The Anglo-American poet W. H. Auden once said:
“I am beginning to lose patience
with my personal relations.
They are not deep
and they are not cheap.”
Auden’s quote may sound like the lyrical cynicism of a grumpy recluse, but it points out some hard truths about friendship that some people are hesitant to realize. Friendship is like a bag of Doritos: everyone loves it, but are not always enthusiastic to know what actually goes into making it. There are aspects of friendship that may sound like a drag or even frightening, which might deter even the most outgoing people. Here is a list of a few of those depressing reasons why you won’t make any friends.
One problem you might face is the same issue that many psychopaths, flamboyant dictators and vulture capitalists suffer from: mind-boggling selfishness. Being outwardly friendly is not the same as genuinely having other people’s needs in mind. It’s like House of Cards. Sure, Frank Underwood might woo you with his fake southern accent and assuring friendliness, but would you really be friends with a guy who will sooner or later send you to Guantanamo or murder you for his own profit? I didn’t think so.
If Pink Floyd taught me anything, it’s that the feeling of lost time draining away your potential to do meaningful things can drive a person crazy. That’s a frustration many other college students face, so don’t be surprised when other people don’t have time for you. That being said, it makes shared time all the more precious because it is so rare and yet easily lost. Don’t spend time alone destroying your brain cells by binge-watching old episodes of Cheers. Spend time meeting people and destroying your brain cells by binge-drinking like the people in Cheers.
But don’t get too excited about doing well with new people. You know the saying, “Make new friends, but keep the old. One is silver, the other gold?” Well, just like Bond villains and Spanish conquistadors, some just prefer gold. This doesn’t mean some people actively exclude others, but it does mean that their attention is more likely spent on people they are already familiar and comfortable with. This can happen for various reasons, including having relatively longer friendships, having more things in common — or maybe they are disguised aliens trying to avoid drawing attention to themselves. You can either try to be patient and optimistic when trying to get accepted by others, or you can take the evilicious choice by becoming incredibly famous and talking smack about them in your memoirs/movie biopics/Grammy-winning rap songs.
The phrase “You just need more confidence” may sound like one of those things people tell you when they don’t know what to tell you, but it actually has some truth. Sometimes thinking people are not going to like you is the ONLY thing that stops you from meeting people. Fear of social interaction can be incredibly inhibiting and make one feel powerless to do anything. This doesn’t mean you have to mentally pump yourself up and charge into a social gathering like Rocky Balboa at a New Yorker magazine staff party, but it is important to realize the effects of fear as an obstacle in itself and not infallible proof that you can’t do something. Next time you feel intimidated about approaching people, just ask yourself, ”What would the crew of the Titanic do?” Answer: They’d start with an ice-breaker.
We human beings would like to think we’re in control of our future, but that is just an illusion. We are subject to mistakes, miscommunications, changing fortunes and autocorrect settings that turn your text messages from a simple greeting into a nude picture. One example was the Biggie Smalls vs Tupac story, the rap industry’s Greek Tragedy. The two used to be close friends until a tragic twist of fate ended their relationship. After Tupac left for the West Coast rap scene, Smalls released a song titled “Who Shot Ya.” It was unintentionally released right after Tupac survived a near fatal gun shooting. Thinking the attempt on taking his life and the song were both the work of Smalls, Tupac retaliated with anger and fury with “Hit Em Up.” Mistakes and miscommunication don’t always come in bullet or song form. Friendships can easily end because of little things. If you want to be a true friend, you need to be willing to listen to people and have faith in the power of forgiveness. No amount of platinum record labels and #1 hits will ever fill up the hollow shell of your soul after you’ve dissed everyone you once held dear.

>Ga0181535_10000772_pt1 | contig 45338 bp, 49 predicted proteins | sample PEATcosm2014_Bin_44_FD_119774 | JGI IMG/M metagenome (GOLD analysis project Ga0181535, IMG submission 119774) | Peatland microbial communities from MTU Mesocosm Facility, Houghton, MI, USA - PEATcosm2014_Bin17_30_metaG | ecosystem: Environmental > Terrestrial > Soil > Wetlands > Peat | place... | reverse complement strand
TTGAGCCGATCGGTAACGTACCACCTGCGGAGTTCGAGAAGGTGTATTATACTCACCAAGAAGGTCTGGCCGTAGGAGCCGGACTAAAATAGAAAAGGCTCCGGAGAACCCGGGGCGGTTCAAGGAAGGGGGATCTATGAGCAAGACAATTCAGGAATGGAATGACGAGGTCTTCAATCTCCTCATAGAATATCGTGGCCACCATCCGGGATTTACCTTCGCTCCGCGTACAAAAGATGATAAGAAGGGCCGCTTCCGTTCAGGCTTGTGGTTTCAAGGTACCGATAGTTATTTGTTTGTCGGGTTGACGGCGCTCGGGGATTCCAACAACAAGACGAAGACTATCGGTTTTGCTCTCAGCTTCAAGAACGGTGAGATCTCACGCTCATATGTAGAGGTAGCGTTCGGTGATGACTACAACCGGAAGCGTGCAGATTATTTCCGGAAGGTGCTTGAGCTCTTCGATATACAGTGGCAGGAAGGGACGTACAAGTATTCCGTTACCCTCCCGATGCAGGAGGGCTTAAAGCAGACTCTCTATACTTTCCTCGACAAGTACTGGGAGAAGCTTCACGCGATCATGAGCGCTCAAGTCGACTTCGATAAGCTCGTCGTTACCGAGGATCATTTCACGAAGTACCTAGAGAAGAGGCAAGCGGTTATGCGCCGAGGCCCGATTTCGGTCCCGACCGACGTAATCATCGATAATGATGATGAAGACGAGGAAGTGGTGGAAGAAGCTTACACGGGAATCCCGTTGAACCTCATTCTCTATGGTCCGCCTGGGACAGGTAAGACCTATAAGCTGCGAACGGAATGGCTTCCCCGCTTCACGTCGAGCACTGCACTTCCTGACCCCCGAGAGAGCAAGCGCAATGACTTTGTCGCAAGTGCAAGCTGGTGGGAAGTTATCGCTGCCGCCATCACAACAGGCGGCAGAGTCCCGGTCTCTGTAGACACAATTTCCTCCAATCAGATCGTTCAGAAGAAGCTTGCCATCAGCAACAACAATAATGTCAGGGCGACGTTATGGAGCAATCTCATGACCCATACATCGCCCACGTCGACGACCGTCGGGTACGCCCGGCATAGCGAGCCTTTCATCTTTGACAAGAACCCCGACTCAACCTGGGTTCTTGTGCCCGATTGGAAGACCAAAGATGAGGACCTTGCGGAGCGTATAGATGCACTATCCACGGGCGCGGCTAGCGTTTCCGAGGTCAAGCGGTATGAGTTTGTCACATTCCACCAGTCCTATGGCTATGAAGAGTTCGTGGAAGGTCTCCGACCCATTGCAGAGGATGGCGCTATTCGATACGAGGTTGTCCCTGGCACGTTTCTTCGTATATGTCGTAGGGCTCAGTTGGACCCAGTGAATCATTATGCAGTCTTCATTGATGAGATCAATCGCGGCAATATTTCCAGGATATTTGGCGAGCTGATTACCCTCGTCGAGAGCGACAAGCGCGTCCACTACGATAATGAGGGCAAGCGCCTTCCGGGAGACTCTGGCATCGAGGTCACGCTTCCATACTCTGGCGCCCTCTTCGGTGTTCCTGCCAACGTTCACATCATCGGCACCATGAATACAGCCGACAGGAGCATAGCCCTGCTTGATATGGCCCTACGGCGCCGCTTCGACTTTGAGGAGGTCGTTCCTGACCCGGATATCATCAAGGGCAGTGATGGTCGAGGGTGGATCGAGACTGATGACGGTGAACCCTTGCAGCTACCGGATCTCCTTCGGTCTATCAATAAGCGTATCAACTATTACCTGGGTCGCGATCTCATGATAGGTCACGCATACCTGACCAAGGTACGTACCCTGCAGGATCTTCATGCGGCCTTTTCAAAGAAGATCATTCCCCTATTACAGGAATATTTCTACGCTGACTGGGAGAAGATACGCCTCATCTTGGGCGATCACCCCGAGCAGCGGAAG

Another reason you might not be connecting with people is your tendency to automatically correct people all the time. This habit can range from “That song was by Ray Charles, not Jamie Foxx,” to “Your humor column idea about not making friends is gonna suck. It sounds too depressing to read.” It’s ok to correct someone when it shows you’re interested in a discussion topic or genuinely concerned about them making a mistake, but when it comes to constantly pointing out small frivolous details, it can be rude and downright petty. Friendliness is not about judging people and making them feel self-conscious about their skills, knowledge and intellect. That’s what GPAs and internship applications are for.
If you think giving attention to the hassles of forming meaningful relationships is like saying, “The glass is half empty,” you’d be right. But let me ask you this: if you’re the person who only cares about yourself, demands time from others, assumes people don’t have social lives of their own, lets fear ruin your every decision, refuse to forgive others and constantly judge them…
Then you won’t make any friends (drops mic).
You can reach EVAN LILLEY at email@example.com